The effects of breathing in cast iron dust

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Although there are no health hazards from iron in solid form, prolonged or repeated exposure to dust and fumes from processing the material can harm your health. Follow safe industrial hygiene practices and always wear protective equipment when handling this material.

Composition of Cast Iron

Cast iron can be more than 90 per cent iron, and most of the dust or fumes will be iron or iron oxide. It also contains about 2 per cent carbon, as well as smaller amounts of manganese, chromium, copper, nickel, phosphorus and silicon.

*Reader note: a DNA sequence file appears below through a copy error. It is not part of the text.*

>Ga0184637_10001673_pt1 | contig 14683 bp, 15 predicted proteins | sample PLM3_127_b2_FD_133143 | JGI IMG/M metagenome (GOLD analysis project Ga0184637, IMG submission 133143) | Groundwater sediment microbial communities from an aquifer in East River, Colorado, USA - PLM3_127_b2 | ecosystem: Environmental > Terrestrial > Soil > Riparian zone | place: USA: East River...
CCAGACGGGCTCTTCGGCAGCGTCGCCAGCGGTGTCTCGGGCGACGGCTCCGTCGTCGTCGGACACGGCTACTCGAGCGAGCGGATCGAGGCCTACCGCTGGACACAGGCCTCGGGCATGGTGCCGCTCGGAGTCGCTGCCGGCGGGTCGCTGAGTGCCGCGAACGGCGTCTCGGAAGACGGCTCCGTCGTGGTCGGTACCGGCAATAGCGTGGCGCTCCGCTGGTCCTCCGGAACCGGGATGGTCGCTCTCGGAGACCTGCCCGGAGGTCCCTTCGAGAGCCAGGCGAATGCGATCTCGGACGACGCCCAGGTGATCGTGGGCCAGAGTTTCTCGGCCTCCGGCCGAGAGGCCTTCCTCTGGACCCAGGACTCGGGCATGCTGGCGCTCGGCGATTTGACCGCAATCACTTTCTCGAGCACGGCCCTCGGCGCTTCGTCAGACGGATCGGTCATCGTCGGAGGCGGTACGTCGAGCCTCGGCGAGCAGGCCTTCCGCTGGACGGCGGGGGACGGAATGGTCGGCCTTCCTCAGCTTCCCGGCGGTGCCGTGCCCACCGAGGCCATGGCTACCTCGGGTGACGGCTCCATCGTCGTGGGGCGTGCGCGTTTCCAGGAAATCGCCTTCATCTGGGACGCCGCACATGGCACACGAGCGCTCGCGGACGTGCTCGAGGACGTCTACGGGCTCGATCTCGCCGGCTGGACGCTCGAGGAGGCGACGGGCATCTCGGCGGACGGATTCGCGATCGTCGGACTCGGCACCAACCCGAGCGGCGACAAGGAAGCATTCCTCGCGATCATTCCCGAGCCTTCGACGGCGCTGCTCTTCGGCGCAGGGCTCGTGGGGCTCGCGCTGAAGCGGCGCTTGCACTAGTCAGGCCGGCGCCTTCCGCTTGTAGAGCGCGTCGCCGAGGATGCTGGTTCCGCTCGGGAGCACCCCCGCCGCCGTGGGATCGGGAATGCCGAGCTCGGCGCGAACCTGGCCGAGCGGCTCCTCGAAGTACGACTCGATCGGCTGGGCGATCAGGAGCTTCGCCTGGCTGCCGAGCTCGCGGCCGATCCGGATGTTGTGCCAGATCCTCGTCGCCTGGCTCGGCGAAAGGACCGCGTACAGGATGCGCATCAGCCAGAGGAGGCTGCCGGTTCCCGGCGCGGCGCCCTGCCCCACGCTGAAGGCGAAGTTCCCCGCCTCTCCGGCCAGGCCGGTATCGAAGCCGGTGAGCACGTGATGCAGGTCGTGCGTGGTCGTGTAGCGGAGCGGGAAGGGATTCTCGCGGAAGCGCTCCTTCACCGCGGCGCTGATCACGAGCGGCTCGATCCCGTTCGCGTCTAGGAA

Working with Cast Iron

Castings that have not been cleaned may contain embedded silica, which can cause serious conditions such as lung cancer. Dust produced during machining, grinding or welding of cast iron may produce airborne particulates that require either ventilation or a dust and fume respirator that meets National Institute for Occupational Safety and Health (NIOSH) standards.

Acute Health Effects

Acute, or short-term, health effects of inhaling cast iron dust include irritation to the lungs and the mucus membrane of the throat. If you suspect you have inhaled cast iron dust, move away from the source of the dust.

Chronic Health Effects

Chronic, or long-term, health effects of inhaling cast iron dust can include a condition called pneumosiderosis (also referred to as siderosis or Welder's lung), which shows up as tiny specks in a chest X-ray. Symptoms include shortness of breath and coughing.